But Curly never lacked for the love of the fairer sex, as he would end up being married a total of 4 times in less than 20 years, and also had quite the reputation as a womanizer and carouser. This behaviour only intensified after celebrity fame and fortune entered his life, and he began a steady and vicious physical slide that was exasperated by smoking, heavy drinking, and living the wild life.

As lovable as Curly was on the big screen, in real life he was reckless, spontaneous, and financially irresponsible to the point that older brother Moe eventually took authority over his spending because he was incapable of any type of control. By the time he hit his forties, his body would begin to suffer the effects of a lifestyle that was almost suicidal in nature.

A succession of strokes affected all areas of Curly's life, and eventually he suffered one that was big enough to physically disable him. By this time he had met and married his fourth and final wife, Valerie Newman, who would go on to become the mother of his daughter and loyal nurturer in his final hellish years.

Jerome Horwitz eventually succumbed to his physical deterioration in January '52 after suffering a massive brain hemorrhage while in hospital, at the relatively young age of 48. By this time his brother Shemp had returned to replace him in the Stooges, who would go on entertaining millions for many more years.

But it was never the same without Curly, and Moe was always the first to admit it. Because Curly had the rare ability of encompassing all aspects of comedy (including physical slapstick), and his nonsensical sounds and actions, such as spinning around the floor or going "woo-woo-woo", still make millions laugh to this day.

It's just very sad and tragic that a man who entertained millions and put smiles across all of our faces (and continues to do so) had to die in such a horrible and hellish fashion. Rest in peace Curly, and thanks for the years of laughter.

Saturday, August 23, 2008

Who are the All-Time Top N.H.L. Players By Shane Christensen

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The names of the top N.H.L. goal scorers of all time looks like a list of hockey royalty as it is filled with some of the greatest players who ever played the game. It includes those from an earlier era with names such as Howe, Mikita, Richard, Beliveau, and Hull, who were responsible for much of the popularity of professional hockey in North America.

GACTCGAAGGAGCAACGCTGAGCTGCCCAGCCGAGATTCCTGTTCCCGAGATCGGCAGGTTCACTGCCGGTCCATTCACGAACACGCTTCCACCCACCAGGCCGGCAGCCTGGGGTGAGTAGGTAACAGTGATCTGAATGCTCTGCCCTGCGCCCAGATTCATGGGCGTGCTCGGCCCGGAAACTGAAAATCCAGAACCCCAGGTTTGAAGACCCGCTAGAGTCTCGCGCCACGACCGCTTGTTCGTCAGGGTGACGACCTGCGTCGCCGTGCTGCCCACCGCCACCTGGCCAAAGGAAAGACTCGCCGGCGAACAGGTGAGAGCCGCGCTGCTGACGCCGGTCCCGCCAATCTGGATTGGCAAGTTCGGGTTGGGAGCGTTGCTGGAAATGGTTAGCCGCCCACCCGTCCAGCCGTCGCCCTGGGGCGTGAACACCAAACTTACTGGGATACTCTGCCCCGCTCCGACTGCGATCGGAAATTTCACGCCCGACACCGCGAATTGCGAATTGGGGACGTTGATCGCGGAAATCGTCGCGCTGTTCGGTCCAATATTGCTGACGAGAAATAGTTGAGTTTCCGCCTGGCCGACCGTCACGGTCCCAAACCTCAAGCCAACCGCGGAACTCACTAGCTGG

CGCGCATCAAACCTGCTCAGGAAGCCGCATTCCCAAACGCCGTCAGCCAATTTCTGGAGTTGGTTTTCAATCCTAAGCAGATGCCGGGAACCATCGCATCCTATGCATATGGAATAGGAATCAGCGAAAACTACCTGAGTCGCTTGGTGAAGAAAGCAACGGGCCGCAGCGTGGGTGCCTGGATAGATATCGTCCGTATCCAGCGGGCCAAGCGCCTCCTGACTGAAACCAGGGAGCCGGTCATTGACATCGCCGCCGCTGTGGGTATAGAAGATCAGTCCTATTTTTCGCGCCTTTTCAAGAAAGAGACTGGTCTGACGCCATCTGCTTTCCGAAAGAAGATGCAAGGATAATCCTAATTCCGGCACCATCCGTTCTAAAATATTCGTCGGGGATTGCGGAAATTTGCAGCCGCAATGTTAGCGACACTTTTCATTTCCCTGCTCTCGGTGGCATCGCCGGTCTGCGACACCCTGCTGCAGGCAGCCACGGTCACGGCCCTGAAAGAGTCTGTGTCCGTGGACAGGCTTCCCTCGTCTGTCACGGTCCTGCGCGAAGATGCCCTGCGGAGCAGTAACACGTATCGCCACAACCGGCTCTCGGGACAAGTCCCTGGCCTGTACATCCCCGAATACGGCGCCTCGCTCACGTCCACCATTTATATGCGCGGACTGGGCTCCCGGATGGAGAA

This allowed the league to expand and players' salaries to increase substantially, so that most players could earn a respectable income and not have to work during the off-season, as was the case in earlier times when the original six teams first started out.The top goal scorers from this era were as follows: Gordie Howe 801, Bobby Hull 610, Johnny Bucyk 556, Maurice Richard 554, Stan Makita 541, Frank Mahovolich 533, Jean Beliveau 507, Jean Ratelle 491, and Norm Ullman 490.

The next generation of players included the names of LaFleur, Esposito, Bossy, McDonald, and Perrault, and they can be thanked for taking the league to the next level as some played for expansion teams that would go on to become Stanley Cup champs, or finalists. This further cemented the leagues' status as the number one professional ice hockey organization in the world, and allowed for even further growth and expansion.

The top goal scorers from this era were as follows: Marcel Dionne 731, Phil Esposito 717, Mike Bossy 573, Guy Lafleur 560, Michel Goulet 548, Bryan Trottier 524, Gilbert Perrault 512, Lanny McDonald 500, Darryl Sittler 484, and Denis Savard 473.

When the next generation of great players came around, the league would see a huge increase in both popularity, franchise appreciation (value), and further expansion into non-traditional hockey markets in the southern United States. The names include Gretzky, Lemieux, Messier, Andreychuk, Yzerman, to name a few.

The top goal scorers from this era are: Wayne Gretzky 894, Brett Hull 741, Mike Gartner 708, Mark Messier 694, Steve Yzerman 692, Mario Lemieux 690, Luc Robitaille 668, Dave Andreychuk 640, Jarri Kurri 601, Ron Francis 549, Bryan Trottier 524, Pat Verbeek/Mark Recchi 522, Dale Hawerchuk 518, and Pierre Turgeon 515.

And finally, there is a group of active players that have amassed a number of goals that puts them in this elite group. The names include the likes of Jagr, Sakic, Shanahan, and Sundin, and these individuals are ensuring the popularity and viability of the league remains. With a new crop of future record holding players such as Crosby, Ovechkin, and Malkin currently racing up the goal scoring charts, it will only be a matter of time until their names are put in the same category as their predecessors.